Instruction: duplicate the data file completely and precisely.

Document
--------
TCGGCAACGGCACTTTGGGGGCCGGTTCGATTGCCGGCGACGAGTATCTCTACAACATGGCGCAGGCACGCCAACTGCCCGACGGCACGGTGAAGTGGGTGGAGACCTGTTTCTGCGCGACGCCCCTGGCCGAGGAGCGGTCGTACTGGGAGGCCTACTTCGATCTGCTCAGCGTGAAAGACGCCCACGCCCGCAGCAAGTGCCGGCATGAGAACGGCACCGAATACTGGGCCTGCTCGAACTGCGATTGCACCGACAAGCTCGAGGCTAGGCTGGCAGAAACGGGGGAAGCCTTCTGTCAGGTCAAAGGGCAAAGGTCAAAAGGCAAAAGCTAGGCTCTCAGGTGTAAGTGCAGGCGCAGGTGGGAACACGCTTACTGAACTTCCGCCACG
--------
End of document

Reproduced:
TCGGCAACGGCACTTTGGGGGCCGGTTCGATTGCCGGCGACGAGTATCTCTACAACATGGCGCAGGCACGCCAACTGCCCGACGGCACGGTGAAGTGGGTGGAGACCTGTTTCTGCGCGACGCCCCTGGCCGAGGAGCGGTCGTACTGGGAGGCCTACTTCGATCTGCTCAGCGTGAAAGACGCCCACGCCCGCAGCAAGTGCCGGCATGAGAACGGCACCGAATACTGGGCCTGCTCGAACTGCGATTGCACCGACAAGCTCGAGGCTAGGCTGGCAGAAACGGGGGAAGCCTTCTGTCAGGTCAAAGGGCAAAGGTCAAAAGGCAAAAGCTAGGCTCTCAGGTGTAAGTGCAGGCGCAGGTGGGAACACGCTTACTGAACTTCCGCCACG